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Living In "A Quiet Place"

Living In “A Quiet Place”

The film “A Quiet Place” revolves around a loving family who has learned to navigate a post-apocalyptic world in silence to avoid being killed. There is something terrifying out there that is keyed into every little noise so that even the smallest sound puts lives at risk. As I ruminated about this film in the days after seeing it, connections began to emerge for me between the movie and the reality of living with chronic migraine.

Migraines hate noise too

There are terrifying creatures in the movie who seem to hate noise. Whenever a sound arises, these creatures appear out of nowhere in an attempt to stamp it out, no matter the source. Migraines, if brought to life as monsters, would similarly hate noises, smells, lights, weather changes, hormones, stress, and more. Just like these creatures in the movie living in the shadows waiting for noise, it often feels that migraines are in the wings, waiting to react to one of many triggers.

Walking barefoot and stepping gingerly

In the movie, the family explores the world in bare feet to avoid making a sound. In the days following a bad migraine, I’ve literally found myself stepping gingerly, to avoid a heavy footstep reverberating and throbbing up into my skull. All of us who must navigate the world in the days following an intense migraine, must tiptoe through the world, hoping not to reawaken the attack. The movie captured this dynamic perfectly: a feeling of claustrophobia, trapped by the imposition of restrictions. Even if we might be able to avoid many, there are a number triggers that are out of our control. A change in the weather, a shift in hormones, no matter how careful we are, an attack can start all over again.

When coming off of an intense attack, we are forced to live in a quiet place. Our “quiet place” is likely also dark and odorless. All of us have experienced that terrible sense that any little movement, noise, stress, bright lights, or strong odor will cause the migraine monster to return and devour us.

The monster within

Unlike the movie, in which these creatures are out and about in the world, the migraine monster lives within us. It is an awful feeling to be carrying around something capable of causing such harm.

The wonder of this film is that it isn’t a classic horror film. The family is beautifully portrayed as a tight-knit, us-against-the-world crew fighting against all odds. This portrayal makes us love them and root for their survival. I’ve never cried before while watching a scary movie. When it comes to migraine, the quality of our lives is at stake. We simply want to live, untethered by pain or the fear of an always lurking migraine.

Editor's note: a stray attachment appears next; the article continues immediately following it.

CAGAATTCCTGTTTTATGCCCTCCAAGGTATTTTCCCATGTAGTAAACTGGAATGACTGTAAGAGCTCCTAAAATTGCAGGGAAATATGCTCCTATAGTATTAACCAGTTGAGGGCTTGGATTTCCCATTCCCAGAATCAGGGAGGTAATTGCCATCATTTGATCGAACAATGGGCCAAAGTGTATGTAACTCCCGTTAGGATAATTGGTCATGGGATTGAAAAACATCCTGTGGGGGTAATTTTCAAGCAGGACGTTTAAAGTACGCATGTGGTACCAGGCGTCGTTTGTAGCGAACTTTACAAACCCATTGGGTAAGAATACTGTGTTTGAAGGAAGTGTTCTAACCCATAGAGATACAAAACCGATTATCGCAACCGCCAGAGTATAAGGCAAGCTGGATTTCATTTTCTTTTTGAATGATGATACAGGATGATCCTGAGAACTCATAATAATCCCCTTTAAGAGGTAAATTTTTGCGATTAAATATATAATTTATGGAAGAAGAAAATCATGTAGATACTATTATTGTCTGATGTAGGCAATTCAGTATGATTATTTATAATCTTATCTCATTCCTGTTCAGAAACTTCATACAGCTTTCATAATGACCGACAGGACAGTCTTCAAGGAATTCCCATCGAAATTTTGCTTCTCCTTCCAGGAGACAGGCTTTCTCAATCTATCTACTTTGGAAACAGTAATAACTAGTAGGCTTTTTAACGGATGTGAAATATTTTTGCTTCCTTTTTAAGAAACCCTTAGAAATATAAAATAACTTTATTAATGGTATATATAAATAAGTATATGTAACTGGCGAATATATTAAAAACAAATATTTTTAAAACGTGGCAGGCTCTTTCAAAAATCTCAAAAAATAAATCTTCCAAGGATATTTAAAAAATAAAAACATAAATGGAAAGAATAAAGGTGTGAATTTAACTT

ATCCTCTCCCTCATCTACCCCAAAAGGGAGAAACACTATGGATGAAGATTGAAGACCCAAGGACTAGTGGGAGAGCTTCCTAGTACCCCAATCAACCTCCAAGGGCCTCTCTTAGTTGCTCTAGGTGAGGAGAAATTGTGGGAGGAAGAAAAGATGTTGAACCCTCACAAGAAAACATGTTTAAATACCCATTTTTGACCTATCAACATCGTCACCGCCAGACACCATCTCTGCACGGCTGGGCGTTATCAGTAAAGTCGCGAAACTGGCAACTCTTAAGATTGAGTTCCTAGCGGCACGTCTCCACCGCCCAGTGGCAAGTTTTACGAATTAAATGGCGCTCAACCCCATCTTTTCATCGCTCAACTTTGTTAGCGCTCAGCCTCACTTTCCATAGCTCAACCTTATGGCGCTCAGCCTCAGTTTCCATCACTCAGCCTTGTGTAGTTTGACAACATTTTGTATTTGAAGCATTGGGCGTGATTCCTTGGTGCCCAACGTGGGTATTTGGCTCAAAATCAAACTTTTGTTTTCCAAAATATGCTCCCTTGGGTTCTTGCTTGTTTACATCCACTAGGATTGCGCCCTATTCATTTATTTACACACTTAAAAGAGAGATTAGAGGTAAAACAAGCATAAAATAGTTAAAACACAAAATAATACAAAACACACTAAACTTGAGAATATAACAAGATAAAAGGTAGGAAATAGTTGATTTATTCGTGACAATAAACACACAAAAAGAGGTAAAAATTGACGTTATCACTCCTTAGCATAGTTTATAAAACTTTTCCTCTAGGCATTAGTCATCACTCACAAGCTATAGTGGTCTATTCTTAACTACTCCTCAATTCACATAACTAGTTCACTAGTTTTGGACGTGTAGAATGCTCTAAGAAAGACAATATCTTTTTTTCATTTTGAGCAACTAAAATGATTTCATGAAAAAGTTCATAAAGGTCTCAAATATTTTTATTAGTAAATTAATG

Do you ever feel as if you are living in a quiet place?

This article represents the opinions, thoughts, and experiences of the author; none of this content has been paid for by any advertiser. The team does not recommend or endorse any products or treatments discussed herein. Learn more about how we maintain editorial integrity here.


  • flowereden
    2 years ago

    Very very well written n defined..
    This is my life ,I love to live the fullest but u know……

  • Holly Harding Baddour moderator author
    2 years ago

    So glad to hear this resonated with you. Such a worthy goal to live life to the fullest, and to embrace all it has to offer. Yet challenging to do in the face of migraine, but still, we must try.

    With you in this, and very happy you’re a part of our community.

  • Dn2292
    2 years ago

    My wife saw the trailer and immediately came into my dark/quiet room and described the movie to me. She said it was a description of our life with my headaches the past 2 decades.

  • Holly Harding Baddour moderator author
    2 years ago

    That’s fascinating to hear- I’m glad I’m not the only one to have seen the correlations! Sounds like you’re on quite a long migraine journey. Very glad you’re a part of our community. Please keep in touch.

  • bwi327
    2 years ago

    My worst trigger is weather change. I feel as if I have no defense. Even if I do everything “right” , I’m defenseless. Even if I’m “ very quiet” the monster can appear….

  • Holly Harding Baddour moderator author
    2 years ago

    Weather is a very common trigger. And, yes, one that’s not at all in our control so an incredibly frustrating one. We have many articles on the topic ( including the story of one of our contributors who moved to a different climate in search of calmer skies: . Thanks for chiming in!

  • Holly Harding Baddour moderator author
    2 years ago

    @deana – What a wonderful idea and concept! Thanks so much for sharing this with our community.

    In order to get this in front of more people, you might want to do one (or both) of the following:

    First, you can place an overview about the idea in our Q&A page asking if anyone would be interested in the concept/learning more (if so, they can contact you through your member page):

    Additionally, you could write an overview of the concept for our stories page which would offer another way for members to be able to see this approach.

    Thanks again for sharing this!

  • Deana
    2 years ago

    I’m trying to create a concept of specifically migraine related supportive living environments and when I inquired of Paula Dumas about resources, she asked me to write this guest post: I’m not supposed to put contact info here so hopefully you can get my contact info from my account here? Would love to hear from you or anyone else who’s interested!

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